As we had managed to book the same cottage for our fourth visit to the Burren it meant that we were able to take several items with us to make the experience a little easier.
At home we are set up to record moths where everything needed is at hand and we are prepared for most things irrespective of what the weather throws at us.
Holiday cottages however do not cater for moth trapping specifically so there is always the need to adapt to the situation and being forewarned is forearmed as they say.
Our hope on this visit was to record the Burren Green as the flight season and location should give us a good chance.
Unfortunately, mentioned in our news’s flash, it wasn’t to be and being told by the county recorder on our return to the UK that they had been recorded in our area a few days later only serves to encourage us to return next year.
Our trip however was far from disappointing as we managed several new records which we are unlikely to see at home, most of which were recorded on walks as oppose to in the trap.
As eluded to in my previous post for the Burren, bats can be found in numbers at our location and almost certainly have an affect on the numbers recorded in the trap.
The first field record was on our very first walk where I only managed a couple of shots of what we discovered later to be a Bordered Grey whilst practicing with my new Bridge camera on the plentiful Grayling butterflies flitting from rock to rock.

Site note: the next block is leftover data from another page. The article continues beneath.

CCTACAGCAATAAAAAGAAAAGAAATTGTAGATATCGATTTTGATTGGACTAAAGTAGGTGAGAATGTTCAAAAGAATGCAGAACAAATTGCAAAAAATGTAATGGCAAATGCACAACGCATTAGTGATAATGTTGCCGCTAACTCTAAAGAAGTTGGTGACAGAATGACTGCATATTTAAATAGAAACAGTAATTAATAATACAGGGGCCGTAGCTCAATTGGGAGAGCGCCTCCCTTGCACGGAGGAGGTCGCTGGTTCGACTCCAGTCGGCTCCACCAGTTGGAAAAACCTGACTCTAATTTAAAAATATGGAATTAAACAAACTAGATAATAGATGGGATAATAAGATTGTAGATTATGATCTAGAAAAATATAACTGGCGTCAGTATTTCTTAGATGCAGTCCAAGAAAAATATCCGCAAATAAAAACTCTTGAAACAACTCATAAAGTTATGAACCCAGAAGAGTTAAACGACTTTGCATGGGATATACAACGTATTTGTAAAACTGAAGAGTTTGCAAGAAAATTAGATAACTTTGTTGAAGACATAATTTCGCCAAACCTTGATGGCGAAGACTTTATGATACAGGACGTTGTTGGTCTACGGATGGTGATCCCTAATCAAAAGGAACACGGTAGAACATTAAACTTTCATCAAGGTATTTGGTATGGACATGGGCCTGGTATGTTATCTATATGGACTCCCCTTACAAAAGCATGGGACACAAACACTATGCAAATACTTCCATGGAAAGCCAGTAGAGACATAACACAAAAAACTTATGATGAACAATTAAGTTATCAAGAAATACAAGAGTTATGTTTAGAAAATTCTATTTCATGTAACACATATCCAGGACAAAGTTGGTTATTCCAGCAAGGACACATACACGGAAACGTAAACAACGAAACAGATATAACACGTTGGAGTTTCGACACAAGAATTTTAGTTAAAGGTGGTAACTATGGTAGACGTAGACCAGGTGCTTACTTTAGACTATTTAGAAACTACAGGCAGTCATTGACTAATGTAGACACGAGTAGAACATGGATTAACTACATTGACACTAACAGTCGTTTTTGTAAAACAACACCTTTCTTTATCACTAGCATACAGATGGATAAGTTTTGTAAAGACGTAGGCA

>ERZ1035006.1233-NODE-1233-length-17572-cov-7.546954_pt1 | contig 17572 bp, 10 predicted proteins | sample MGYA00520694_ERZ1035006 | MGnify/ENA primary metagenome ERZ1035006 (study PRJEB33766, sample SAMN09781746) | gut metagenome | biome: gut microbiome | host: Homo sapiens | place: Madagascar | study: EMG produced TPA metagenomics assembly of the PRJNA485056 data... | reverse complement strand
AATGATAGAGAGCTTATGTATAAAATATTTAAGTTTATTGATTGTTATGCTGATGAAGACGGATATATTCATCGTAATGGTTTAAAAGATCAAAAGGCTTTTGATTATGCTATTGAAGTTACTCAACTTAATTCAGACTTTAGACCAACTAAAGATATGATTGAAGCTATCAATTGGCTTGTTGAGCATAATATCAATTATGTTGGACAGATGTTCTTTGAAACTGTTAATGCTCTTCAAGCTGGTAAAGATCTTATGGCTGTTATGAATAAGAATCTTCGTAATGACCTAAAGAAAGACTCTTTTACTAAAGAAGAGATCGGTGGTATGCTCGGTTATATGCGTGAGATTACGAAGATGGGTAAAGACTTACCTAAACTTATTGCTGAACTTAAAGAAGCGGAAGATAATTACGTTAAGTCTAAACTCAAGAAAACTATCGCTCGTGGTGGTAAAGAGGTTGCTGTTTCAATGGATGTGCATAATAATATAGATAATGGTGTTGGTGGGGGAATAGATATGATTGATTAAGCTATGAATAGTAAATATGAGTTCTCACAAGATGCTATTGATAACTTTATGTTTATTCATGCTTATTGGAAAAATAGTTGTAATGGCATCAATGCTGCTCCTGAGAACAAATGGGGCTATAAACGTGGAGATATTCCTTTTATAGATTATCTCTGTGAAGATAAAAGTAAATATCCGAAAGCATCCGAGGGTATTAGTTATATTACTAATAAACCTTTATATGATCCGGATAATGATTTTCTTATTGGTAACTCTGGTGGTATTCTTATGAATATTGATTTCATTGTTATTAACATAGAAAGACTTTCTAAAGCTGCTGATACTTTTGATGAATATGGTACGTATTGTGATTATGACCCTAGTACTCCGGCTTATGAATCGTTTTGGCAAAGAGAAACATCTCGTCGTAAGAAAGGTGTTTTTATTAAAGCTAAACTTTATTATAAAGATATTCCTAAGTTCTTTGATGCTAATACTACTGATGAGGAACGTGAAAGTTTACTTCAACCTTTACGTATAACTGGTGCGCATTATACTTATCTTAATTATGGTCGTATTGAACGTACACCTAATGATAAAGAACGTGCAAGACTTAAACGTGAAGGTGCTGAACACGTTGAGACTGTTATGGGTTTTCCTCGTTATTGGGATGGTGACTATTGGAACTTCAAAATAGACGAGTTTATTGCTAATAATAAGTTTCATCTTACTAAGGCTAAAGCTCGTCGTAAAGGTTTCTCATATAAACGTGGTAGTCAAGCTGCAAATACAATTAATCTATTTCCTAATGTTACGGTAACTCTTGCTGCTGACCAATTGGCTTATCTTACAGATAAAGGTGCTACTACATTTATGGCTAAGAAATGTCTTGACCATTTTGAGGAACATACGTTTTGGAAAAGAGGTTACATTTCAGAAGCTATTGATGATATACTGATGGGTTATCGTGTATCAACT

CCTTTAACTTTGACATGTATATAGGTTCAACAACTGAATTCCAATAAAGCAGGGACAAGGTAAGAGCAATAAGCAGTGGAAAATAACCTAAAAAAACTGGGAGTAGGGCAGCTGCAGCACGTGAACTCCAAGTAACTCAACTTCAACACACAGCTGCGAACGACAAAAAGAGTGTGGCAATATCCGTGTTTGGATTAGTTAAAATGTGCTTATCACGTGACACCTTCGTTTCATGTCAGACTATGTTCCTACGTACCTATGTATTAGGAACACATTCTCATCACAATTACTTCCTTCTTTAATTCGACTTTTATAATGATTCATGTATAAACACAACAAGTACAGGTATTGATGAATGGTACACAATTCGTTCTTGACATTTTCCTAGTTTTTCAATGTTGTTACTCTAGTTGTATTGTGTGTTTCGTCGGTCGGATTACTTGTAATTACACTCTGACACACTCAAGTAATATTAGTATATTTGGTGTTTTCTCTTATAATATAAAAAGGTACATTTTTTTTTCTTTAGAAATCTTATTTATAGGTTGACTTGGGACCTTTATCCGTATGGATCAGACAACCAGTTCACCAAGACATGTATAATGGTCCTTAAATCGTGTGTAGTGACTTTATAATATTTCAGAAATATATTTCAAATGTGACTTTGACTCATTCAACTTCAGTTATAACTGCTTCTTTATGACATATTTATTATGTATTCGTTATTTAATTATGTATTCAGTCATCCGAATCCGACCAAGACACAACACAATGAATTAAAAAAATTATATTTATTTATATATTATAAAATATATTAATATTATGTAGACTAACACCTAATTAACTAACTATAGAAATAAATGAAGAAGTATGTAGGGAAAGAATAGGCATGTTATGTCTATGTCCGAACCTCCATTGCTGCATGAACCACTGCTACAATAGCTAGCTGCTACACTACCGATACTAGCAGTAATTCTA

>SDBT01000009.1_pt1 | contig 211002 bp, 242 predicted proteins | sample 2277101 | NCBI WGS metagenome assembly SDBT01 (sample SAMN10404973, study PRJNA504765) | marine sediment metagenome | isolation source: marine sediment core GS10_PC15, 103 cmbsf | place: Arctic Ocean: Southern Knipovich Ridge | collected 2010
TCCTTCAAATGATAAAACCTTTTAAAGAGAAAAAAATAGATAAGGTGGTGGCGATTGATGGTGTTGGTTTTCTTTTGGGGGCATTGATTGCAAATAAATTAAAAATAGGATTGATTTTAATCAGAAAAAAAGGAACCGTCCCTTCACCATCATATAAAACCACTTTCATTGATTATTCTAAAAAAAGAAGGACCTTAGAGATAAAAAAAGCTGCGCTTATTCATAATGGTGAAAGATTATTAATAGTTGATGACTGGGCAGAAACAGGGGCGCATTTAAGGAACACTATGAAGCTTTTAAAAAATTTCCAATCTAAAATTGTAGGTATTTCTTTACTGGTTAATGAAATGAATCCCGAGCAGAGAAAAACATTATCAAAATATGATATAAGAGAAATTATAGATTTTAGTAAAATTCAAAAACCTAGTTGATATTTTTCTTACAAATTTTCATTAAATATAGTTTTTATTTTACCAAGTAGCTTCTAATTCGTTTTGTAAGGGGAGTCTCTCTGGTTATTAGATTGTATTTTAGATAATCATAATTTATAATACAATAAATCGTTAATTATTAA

The second was a Straw Belle which we came across whilst researching the Slievecarran Loop walk which we have still to tackle.
Although excited by our luck we saw quite a number of these moths on a walk later in the week where a colony obviously exists.
The icing on the cake for us was a moth we recorded during the completion of the second half of the Black Head Loop.
We had decided that 18 miles was just a tad too far for us to attempt in one go so decided to split it into two by using the road which follows the Caher River.
This was the second leg of the loop for us as we had already completed the first half earlier in the week which, to say the least, caused some concern towards the end of the trek.
In short, we had decided that by splitting the walk this way we would end up with two manageable 9-mile walks not the 12-mile slog we ended up doing.
If only we had got the maths (math) right and attacked it the right way around it would I feel have been rather more enjoyable as we would have got the hardest part out of the way at the beginning when not quite so tired.
On our return home we had a good laugh about our mistake and the memory of any discomforted was soon forgotten when we recorded the Scotch Annulet during the second leg.
Hopefully we will return to the Burren next year and, with the luck of the Irish, record the elusive Burren green and finally complete the Slievecarran loop.
All our catches for the fortnight commencing the 14th July are now complete on the reports section of our site.